In contrast to liquid jets, which usually have a diameter of 5 µm or lower, viscous jets are much harder to focus and typically jet diameters of 25 µm or larger are used. Therefore, they result in an increased overall background-to-noise ratio, with additional background scattering from the media used to increase viscosity (Conrad et al., 2015).
The success of serial femtosecond crystallography at FELs has catalyzed experimental approaches aiming to perform serial crystallography with microcrystals at the more prevalent and readily accessible SR sources (Gati et al., 2014; Stellato et al., 2014; Botha et al., 2015; Nogly et al., 2015; Zander et al., 2015; Roedig et al., 2015, 2016).
Radiation damage can be either classified as specific or global and occurs at room temperature, which limits the number of diffraction patterns that can be obtained from a single crystal. Typically, data are collected at room temperature using a large number of crystals to spread the total dose over the ensemble. At an optimized SR source beamline with a flux of approximately 5 × 1012 photons per second at 12 keV, focused to match the size of a microcrystal, the tolerated dose of each crystal at room temperature is limited to exposure times of a few milliseconds to avoid significant crystal damage. Subsequently, data from a succession of microcrystal exposures are merged to acquire complete data sets. However, the success of the methods applied so far for room-temperature data collection using microcrystals is limited either by a rather high consumption of crystal suspensions or by the crystal quality, which often suffers from introduced mechanical stress. Some of these latest diffraction data-collection methods also have to deal with the problem of increased background scattering, and thus suffer from a reduced signal-to-noise ratio (Panneels et al., 2015; Liu et al., 2013).
We have designed and established a minimalistic fixed-target approach and a corresponding data-collection protocol that can be easily adapted at appropriate microfocus synchrotron beamlines. In addition, the protocol optimized and applied in this study requires minimal crystal manipulation prior to data collection and eliminates the need for cryoprotectants, which might reduce diffraction quality. In order to test and verify this approach, we have performed room-temperature data collection using high-brilliance synchrotron radiation at PETRA III from multiple crystals to investigate specific and global radiation-damage effects in the millisecond regime. To address this question and approach, thaumatin from Thaumatococcus daniellii containing eight intramolecular disulfide bonds was used as a target, because it is a standard protein that has already been well characterized in radiation-damage studies (Garman, 2010). The analysis of diffraction data collected using this new method showed a dose-dependent destabilization of the disulfide bonds present in thaumatin, temporally resolved in the millisecond regime.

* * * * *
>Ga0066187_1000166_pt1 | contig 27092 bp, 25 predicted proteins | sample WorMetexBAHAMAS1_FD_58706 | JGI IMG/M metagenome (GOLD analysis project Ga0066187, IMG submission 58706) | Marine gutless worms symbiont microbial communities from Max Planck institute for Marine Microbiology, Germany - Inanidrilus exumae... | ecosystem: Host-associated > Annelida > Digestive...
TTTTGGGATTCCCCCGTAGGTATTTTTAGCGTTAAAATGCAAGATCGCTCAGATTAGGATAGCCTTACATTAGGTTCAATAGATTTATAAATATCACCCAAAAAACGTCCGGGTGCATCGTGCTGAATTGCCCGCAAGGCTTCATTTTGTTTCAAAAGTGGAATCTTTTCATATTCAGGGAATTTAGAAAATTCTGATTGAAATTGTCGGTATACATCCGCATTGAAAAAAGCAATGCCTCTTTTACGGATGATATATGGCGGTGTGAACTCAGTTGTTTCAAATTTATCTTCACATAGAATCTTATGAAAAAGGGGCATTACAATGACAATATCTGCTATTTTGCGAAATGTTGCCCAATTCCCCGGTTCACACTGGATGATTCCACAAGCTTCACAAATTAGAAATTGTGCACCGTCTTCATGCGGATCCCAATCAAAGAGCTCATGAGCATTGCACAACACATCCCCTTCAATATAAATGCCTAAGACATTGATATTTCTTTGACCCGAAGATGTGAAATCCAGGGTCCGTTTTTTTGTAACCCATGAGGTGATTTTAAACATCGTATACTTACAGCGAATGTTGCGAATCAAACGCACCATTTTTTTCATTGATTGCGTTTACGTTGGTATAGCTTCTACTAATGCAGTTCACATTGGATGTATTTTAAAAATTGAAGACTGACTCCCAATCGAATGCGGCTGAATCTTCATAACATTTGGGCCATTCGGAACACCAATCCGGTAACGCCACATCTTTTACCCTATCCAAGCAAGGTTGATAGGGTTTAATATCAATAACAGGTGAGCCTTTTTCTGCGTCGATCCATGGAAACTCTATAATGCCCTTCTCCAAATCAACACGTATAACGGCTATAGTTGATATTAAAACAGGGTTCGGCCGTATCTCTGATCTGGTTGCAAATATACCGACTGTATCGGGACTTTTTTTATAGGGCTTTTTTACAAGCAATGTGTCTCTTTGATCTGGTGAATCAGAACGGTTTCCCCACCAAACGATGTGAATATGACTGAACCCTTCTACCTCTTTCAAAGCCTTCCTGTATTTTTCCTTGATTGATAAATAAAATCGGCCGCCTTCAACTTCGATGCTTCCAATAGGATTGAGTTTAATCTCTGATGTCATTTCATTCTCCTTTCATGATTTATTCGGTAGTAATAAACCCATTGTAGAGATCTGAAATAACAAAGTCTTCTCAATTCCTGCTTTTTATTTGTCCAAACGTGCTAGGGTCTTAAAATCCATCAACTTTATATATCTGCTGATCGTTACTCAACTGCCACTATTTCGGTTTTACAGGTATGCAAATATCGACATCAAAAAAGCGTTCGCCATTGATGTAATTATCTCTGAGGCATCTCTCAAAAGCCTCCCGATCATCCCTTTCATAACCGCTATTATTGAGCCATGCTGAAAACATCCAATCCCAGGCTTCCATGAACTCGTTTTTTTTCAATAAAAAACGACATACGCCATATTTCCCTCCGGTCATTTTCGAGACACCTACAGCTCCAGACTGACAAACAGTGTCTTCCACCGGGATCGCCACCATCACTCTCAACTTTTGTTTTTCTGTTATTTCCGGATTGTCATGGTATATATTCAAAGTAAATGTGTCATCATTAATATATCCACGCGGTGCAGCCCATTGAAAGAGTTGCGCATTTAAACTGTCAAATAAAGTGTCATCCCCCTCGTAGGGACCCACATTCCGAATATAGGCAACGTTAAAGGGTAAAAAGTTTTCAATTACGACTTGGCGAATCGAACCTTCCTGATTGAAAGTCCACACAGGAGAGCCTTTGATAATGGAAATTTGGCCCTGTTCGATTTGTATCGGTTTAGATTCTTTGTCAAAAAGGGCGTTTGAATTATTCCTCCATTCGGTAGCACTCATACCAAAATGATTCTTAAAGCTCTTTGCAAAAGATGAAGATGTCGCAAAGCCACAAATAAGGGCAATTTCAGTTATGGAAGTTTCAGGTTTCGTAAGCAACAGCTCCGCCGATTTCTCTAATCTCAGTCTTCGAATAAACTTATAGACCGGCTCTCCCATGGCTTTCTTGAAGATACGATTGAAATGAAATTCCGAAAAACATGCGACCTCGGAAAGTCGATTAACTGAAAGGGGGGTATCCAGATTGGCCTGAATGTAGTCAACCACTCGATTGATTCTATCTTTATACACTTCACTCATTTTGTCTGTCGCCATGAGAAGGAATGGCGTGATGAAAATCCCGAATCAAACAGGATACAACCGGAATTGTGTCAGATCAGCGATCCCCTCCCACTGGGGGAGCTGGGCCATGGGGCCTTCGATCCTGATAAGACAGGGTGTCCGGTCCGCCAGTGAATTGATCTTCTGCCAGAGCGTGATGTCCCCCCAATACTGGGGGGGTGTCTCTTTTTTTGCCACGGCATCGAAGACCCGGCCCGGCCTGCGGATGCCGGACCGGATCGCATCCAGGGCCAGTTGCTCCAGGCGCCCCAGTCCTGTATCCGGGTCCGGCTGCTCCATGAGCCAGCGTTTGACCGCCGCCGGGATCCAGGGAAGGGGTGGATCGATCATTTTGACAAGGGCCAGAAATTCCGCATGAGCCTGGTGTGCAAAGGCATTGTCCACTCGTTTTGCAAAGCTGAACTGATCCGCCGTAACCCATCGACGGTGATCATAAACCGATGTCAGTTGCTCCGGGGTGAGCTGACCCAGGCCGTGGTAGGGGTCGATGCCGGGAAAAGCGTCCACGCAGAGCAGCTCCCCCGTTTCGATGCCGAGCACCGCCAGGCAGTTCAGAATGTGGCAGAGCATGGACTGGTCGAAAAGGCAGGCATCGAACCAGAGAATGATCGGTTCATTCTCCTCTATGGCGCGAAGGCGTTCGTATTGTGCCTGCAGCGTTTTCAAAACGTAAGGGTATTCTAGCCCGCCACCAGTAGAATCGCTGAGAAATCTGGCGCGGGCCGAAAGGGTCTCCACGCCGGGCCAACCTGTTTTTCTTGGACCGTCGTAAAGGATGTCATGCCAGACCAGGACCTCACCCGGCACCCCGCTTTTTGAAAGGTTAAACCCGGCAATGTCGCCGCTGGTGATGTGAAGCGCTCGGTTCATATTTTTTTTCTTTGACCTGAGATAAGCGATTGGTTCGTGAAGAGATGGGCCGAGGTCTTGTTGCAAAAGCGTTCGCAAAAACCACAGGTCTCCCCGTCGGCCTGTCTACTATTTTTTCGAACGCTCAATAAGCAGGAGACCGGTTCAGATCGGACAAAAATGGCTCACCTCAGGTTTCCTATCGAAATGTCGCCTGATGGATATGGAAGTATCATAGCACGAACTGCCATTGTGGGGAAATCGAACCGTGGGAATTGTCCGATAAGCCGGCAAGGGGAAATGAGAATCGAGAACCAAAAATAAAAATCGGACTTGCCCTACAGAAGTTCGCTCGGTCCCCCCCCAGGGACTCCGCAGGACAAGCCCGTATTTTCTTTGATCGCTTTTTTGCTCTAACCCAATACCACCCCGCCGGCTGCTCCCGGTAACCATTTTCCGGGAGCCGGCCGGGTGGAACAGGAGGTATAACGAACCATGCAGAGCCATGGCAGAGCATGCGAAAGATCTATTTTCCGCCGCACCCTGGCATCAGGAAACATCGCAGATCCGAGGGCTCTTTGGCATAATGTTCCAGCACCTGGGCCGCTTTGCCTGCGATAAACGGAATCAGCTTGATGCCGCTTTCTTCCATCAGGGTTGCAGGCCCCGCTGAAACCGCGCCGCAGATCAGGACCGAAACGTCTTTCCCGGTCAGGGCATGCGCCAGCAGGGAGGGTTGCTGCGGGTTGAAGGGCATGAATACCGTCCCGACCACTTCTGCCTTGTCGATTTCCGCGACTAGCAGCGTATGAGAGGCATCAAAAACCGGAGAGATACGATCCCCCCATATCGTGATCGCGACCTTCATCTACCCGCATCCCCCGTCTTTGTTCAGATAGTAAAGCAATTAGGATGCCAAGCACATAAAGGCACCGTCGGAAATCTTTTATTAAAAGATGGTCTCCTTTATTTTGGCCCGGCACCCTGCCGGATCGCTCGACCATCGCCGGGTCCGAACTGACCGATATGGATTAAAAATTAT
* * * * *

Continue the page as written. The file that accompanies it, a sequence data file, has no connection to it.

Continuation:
Lyophilized thaumatin (from T. daniellii; Sigma–Aldrich catalogue No. T7638) was used without further purification. A protein solution at a concentration of 34 mg ml−1 was prepared by dissolving the protein in a buffer consisting of 50 mM bis-tris pH 6.5. The protein solution was centrifuged at 20°C for 15 min at 16 100g before use. The final protein concentration was verified photometrically using a NanoDrop system (Thermo Scientific) using an extinction coefficient of 29 420 calculated using ProtParam (Gasteiger et al., 2005). Supersaturation of the protein solution was induced by the addition of a precipitant solution consisting of 1.3 M sodium tartrate, 50 mM Tris pH 6.8, followed by thorough mixing. All solutions were prepared using ultrapure water and were filtered through a 0.2 µm filter (Sartorius Stedim).
Thaumatin crystals were obtained by adding 2 µl reservoir solution to 2 µl protein solution in a modified hanging-drop vapour-diffusion setup on a Kapton foil of 8 µm thickness (American Durafilm) covered by a cover slide on a pre-greased Linbro plate. To facilitate assembly, a small drop of water was placed on the glass lid to aid mounting of the foil. Since both the Kapton foil and the glass slide are hydrophilic, the water droplet pulls the foil and slide together through capillary force. Since the mounting droplet evaporates over a few hours, separation of the slide and foil was trivial after crystallization. We observed crystals to grow to a final size of 50–100 µm in diameter, usually after 1 d. Upon lifting the cover slide, excess grease was removed and a second Kapton foil was gently placed to seal the crystal-containing drop, resulting in a thin crystal suspension layer between the Kapton foils. The Kapton-foil sandwich was sealed with grease, which prevents the sample suspension from drying out. The sandwich was fixed using double-sided adhesive tape on a frame (1 × 1 cm or in SBS format) to be mounted on a kappa goniostat or a plate goniometer, respectively. Both frame types were produced in-house using a table-top three-dimensional printer (Ultimaker 2 from Ultimaker BV or Form 1 from Formlabs Inc.).